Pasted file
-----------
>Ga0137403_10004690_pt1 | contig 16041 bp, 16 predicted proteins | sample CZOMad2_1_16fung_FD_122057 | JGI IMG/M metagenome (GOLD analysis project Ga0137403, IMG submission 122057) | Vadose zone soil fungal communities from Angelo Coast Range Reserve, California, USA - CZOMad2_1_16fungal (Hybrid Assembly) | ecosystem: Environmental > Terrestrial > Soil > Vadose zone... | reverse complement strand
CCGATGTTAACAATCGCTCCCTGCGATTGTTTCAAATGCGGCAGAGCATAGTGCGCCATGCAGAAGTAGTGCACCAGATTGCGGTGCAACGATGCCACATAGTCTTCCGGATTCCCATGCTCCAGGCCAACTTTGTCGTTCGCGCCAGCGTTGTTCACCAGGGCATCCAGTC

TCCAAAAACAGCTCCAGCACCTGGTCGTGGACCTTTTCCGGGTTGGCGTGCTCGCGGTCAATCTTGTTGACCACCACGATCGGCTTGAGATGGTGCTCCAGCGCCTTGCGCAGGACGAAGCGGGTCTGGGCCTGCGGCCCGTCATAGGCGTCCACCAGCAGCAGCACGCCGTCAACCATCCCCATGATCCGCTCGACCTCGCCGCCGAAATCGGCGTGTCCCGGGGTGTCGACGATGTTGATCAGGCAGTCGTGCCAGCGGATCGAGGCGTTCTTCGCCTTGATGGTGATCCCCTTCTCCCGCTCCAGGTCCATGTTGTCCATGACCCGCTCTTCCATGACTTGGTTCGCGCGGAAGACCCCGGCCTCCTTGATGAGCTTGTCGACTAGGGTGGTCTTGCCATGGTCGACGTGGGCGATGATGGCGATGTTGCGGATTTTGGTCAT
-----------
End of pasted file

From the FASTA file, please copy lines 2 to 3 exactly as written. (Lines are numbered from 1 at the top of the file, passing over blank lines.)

CCGATGTTAACAATCGCTCCCTGCGATTGTTTCAAATGCGGCAGAGCATAGTGCGCCATGCAGAAGTAGTGCACCAGATTGCGGTGCAACGATGCCACATAGTCTTCCGGATTCCCATGCTCCAGGCCAACTTTGTCGTTCGCGCCAGCGTTGTTCACCAGGGCATCCAGTC

TCCAAAAACAGCTCCAGCACCTGGTCGTGGACCTTTTCCGGGTTGGCGTGCTCGCGGTCAATCTTGTTGACCACCACGATCGGCTTGAGATGGTGCTCCAGCGCCTTGCGCAGGACGAAGCGGGTCTGGGCCTGCGGCCCGTCATAGGCGTCCACCAGCAGCAGCACGCCGTCAACCATCCCCATGATCCGCTCGACCTCGCCGCCGAAATCGGCGTGTCCCGGGGTGTCGACGATGTTGATCAGGCAGTCGTGCCAGCGGATCGAGGCGTTCTTCGCCTTGATGGTGATCCCCTTCTCCCGCTCCAGGTCCATGTTGTCCATGACCCGCTCTTCCATGACTTGGTTCGCGCGGAAGACCCCGGCCTCCTTGATGAGCTTGTCGACTAGGGTGGTCTTGCCATGGTCGACGTGGGCGATGATGGCGATGTTGCGGATTTTGGTCAT